Jesus didn’t say, “It’s okay buddy. God has a plan in all of this.” No. He reply was much stronger!

Jesus turned and said to Peter, “Get behind me, Satan! You are a stumbling block to me; you do not have in mind the concerns of God, but merely human concerns.” Matthew 16:23 NIV

That’s pretty harsh. But, you see, Christ’s death and resurrection was God’s greatest gift to humanity. Through that death and new life, we – you and me – can have eternal life. So, when Peter suggested to Jesus that it wasn’t going to happen, Jesus wasn’t having any part of that. He was saying, “You are just concerned about yourself. This is a God thing. Don’t get in my way.”

So as I was praying for America today, God brought this story to mind and how it relates to our situation. You see, if the worst happens – if Hillary gets in office and inadvertently shares state secrets and continues the gut-wrenching horror of late term abortions – or if Trump gets into office and mouths off to Vladimir Putin and causes Russia to drop an atomic bomb – the end result is people will be looking for hope. And the only Hope to be found is in Christ. You see, our only purpose here is to bring Christ glory. So if it takes the world getting more wicked and vile to make people turn to God, then that is what He will allow.

If that seems cruel to you, remember He allowed His only Son to die for the same reason – to bring you life. God desperately wants this world to know Him and experience His saving grace. So while I’ve been praying for things to get better when the election is over – for the newly elected president to make positive change – things are going to get worse. There may be some positive change. I’m not trying to be doom and gloom. But God is pointing out that things have to get bad, really bad, for people to turn from their wicked ways and come to know Him.

So, fellow Christian, the time is now. First, we have to stop getting so distracted over things that divide us – political parties, movements, the need to weigh in on things where we need to keep our mouths shut. Satan is using those things to destroy us.

We also need to be plugged in to God’s Word, and then let the power of the Holy Spirit that fills us change those around us. In other words, stop being so shy about sharing your faith. Let Christ empower you.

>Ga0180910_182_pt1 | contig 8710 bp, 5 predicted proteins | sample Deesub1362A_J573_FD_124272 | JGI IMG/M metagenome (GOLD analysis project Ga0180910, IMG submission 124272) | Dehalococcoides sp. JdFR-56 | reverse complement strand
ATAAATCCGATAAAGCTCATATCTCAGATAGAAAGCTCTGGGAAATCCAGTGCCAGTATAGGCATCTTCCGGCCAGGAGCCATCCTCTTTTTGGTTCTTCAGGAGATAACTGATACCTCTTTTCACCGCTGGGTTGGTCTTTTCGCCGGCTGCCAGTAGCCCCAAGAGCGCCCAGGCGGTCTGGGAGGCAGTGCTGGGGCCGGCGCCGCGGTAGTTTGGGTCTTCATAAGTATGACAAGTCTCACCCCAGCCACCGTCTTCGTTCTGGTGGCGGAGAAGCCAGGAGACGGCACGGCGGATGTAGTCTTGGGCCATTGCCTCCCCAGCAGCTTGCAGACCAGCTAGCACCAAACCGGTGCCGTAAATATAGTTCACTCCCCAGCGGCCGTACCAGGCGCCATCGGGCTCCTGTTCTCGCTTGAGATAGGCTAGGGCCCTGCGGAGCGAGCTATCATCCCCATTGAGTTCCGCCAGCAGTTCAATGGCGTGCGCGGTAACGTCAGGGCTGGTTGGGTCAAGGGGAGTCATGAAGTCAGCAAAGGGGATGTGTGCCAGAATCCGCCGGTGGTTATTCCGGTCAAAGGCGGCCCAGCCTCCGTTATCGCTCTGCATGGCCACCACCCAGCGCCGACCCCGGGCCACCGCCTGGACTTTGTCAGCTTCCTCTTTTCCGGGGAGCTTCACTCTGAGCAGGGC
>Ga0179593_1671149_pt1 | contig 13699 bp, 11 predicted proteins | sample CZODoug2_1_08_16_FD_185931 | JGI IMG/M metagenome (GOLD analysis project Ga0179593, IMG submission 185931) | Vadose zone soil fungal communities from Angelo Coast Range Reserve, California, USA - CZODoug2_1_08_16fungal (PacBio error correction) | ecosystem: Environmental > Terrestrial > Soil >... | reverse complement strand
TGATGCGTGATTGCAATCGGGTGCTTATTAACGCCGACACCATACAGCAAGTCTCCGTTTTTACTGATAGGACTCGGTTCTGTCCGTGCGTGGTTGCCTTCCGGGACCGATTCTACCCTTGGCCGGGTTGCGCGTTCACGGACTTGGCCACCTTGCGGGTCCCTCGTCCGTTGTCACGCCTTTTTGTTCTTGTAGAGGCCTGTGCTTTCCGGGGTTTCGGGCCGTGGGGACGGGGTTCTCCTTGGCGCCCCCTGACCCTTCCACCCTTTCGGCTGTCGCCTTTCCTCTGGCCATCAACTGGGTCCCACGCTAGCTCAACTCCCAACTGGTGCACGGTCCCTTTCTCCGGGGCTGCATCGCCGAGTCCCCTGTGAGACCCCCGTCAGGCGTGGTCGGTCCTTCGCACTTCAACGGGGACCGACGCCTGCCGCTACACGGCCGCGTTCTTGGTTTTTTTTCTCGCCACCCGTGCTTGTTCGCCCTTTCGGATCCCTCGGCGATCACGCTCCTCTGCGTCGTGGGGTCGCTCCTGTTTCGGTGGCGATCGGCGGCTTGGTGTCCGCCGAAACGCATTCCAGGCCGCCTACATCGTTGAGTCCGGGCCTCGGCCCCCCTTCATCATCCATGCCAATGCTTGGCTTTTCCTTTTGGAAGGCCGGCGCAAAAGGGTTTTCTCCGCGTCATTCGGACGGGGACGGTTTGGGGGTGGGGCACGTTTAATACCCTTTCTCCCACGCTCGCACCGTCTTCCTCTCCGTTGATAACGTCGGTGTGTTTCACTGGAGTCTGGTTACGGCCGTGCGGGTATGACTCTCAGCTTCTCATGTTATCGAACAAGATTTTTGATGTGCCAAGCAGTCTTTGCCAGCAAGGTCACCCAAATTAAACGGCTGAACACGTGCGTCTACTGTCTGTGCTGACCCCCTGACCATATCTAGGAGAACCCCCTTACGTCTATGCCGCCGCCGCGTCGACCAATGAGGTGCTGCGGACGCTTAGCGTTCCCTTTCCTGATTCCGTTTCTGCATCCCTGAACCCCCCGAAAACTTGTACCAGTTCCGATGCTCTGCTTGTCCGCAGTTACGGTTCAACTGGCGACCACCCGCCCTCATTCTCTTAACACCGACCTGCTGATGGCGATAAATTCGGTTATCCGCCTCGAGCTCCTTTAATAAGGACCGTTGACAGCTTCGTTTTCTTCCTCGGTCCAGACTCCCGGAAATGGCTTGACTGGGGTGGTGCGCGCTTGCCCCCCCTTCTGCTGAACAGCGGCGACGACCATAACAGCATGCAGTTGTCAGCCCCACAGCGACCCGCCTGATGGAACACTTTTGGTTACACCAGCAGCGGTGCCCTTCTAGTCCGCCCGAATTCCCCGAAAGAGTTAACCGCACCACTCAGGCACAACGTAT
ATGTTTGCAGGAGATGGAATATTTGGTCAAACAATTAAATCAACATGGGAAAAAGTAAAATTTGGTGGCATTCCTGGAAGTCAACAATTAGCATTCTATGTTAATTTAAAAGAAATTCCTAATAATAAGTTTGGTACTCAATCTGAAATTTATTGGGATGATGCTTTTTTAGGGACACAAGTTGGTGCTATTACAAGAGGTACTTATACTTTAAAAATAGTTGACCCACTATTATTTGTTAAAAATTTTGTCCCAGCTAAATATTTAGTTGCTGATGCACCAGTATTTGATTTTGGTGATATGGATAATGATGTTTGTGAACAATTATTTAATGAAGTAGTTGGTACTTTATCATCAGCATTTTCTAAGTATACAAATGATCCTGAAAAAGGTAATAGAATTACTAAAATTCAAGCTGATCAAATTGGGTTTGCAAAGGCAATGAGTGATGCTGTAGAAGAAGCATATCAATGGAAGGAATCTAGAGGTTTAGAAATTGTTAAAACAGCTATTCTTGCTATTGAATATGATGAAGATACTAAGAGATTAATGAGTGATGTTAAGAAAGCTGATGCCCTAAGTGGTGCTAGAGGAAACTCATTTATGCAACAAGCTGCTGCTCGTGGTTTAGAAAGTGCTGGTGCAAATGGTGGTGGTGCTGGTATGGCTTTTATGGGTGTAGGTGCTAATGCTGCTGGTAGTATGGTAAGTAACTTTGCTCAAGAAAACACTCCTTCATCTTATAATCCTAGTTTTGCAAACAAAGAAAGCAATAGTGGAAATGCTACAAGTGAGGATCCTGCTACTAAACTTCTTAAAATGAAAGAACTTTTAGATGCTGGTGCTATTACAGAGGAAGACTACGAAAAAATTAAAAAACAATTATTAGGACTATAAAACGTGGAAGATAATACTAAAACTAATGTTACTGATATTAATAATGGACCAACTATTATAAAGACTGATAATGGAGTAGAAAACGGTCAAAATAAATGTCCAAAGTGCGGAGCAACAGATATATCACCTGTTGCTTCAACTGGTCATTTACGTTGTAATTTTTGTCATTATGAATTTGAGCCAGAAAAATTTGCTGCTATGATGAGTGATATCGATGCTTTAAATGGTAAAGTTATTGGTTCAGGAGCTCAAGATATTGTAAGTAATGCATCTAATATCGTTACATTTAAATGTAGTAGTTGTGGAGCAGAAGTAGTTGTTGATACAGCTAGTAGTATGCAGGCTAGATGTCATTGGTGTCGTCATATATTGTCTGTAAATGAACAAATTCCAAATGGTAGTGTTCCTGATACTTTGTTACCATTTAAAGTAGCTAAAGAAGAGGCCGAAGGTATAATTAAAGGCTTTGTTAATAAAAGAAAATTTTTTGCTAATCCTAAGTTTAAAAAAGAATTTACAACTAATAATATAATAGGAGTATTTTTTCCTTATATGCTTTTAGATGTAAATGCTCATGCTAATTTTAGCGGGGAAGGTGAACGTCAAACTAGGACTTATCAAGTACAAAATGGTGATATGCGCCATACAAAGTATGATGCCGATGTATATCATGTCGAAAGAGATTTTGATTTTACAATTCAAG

For those of you who don’t know God, or you know of Him but you don’t talk to Him and you really aren’t sure where you are going when you die, the time is now. The same God who created this entire universe is all knowing and all-powerful. He has the power to save you if you just admit you are a sinner who desperately needs Him. Ask Him to save you. He will fill you with hope you never thought possible.

So friends, America may get worse before it gets better. But do not fear. You may weep and wail. You will see things you never thought would happen. But don’t lose hope – Jesus will return. So if our worst fears come to reality, have hope and know that God is and forever will be on the throne.

Psalm 47

1 Clap your hands, all you nations;
shout to God with cries of joy.

2 For the Lord Most High is awesome,
the great King over all the earth.
3 He subdued nations under us,
peoples under our feet.
4 He chose our inheritance for us,
the pride of Jacob, whom he loved.

5 God has ascended amid shouts of joy,
the Lord amid the sounding of trumpets.
6 Sing praises to God, sing praises;
sing praises to our King, sing praises.
7 For God is the King of all the earth;
sing to him a psalm of praise.

8 God reigns over the nations;
God is seated on his holy throne.
9 The nobles of the nations assemble
as the people of the God of Abraham,
for the kings of the earth belong to God;
he is greatly exalted.

May 13, 2016

There is No Such Thing as “Blind Faith” in Scripture

Filed under: Christianity - Devotions — paulthinkingoutloud @ 5:31 pm
Tags: , , , , ,

Luke 7:20 When the men came to Jesus, they said, “John the Baptist sent us to you to ask, ‘Are you the one who is to come, or should we expect someone else?’ ”

21 At that very time Jesus cured many who had diseases, sicknesses and evil spirits, and gave sight to many who were blind. 22 So he replied to the messengers, “Go back and report to John what you have seen and heard: The blind receive sight, the lame walk, those who have leprosy are cleansed, the deaf hear, the dead are raised, and the good news is proclaimed to the poor.

Recently at the apologetics blog The 3rd Choice (The3rdChoice.org) a reader asked about the idea of accepting Christianity on “blind faith.”  Part of the question reads, ” Why make something that needs to be discovered, found or believed in when you can just be there?”

Jim Walton replies,

Jesus never said faith is blind, and the Bible doesn’t imply that faith is blind. In the Bible, faith is evidentiary. I define Biblical faith as “making an assumption of truth based on enough evidence to make that assumption reasonable.” In my opinion, belief is always a choice, and is always based on evidence. When you sit down in a chair, you didn’t think twice about sitting down. You believe that the chair will hold you. Faith? Yes. You’ve sat in chairs hundreds of times, but you can’t be absolutely sure it will hold you this time. Things do break on occasion. But you make an assumption of truth based on enough evidence to make it reasonable for you to make that assumption, and you sit down. That’s faith, and it was a conscious choice.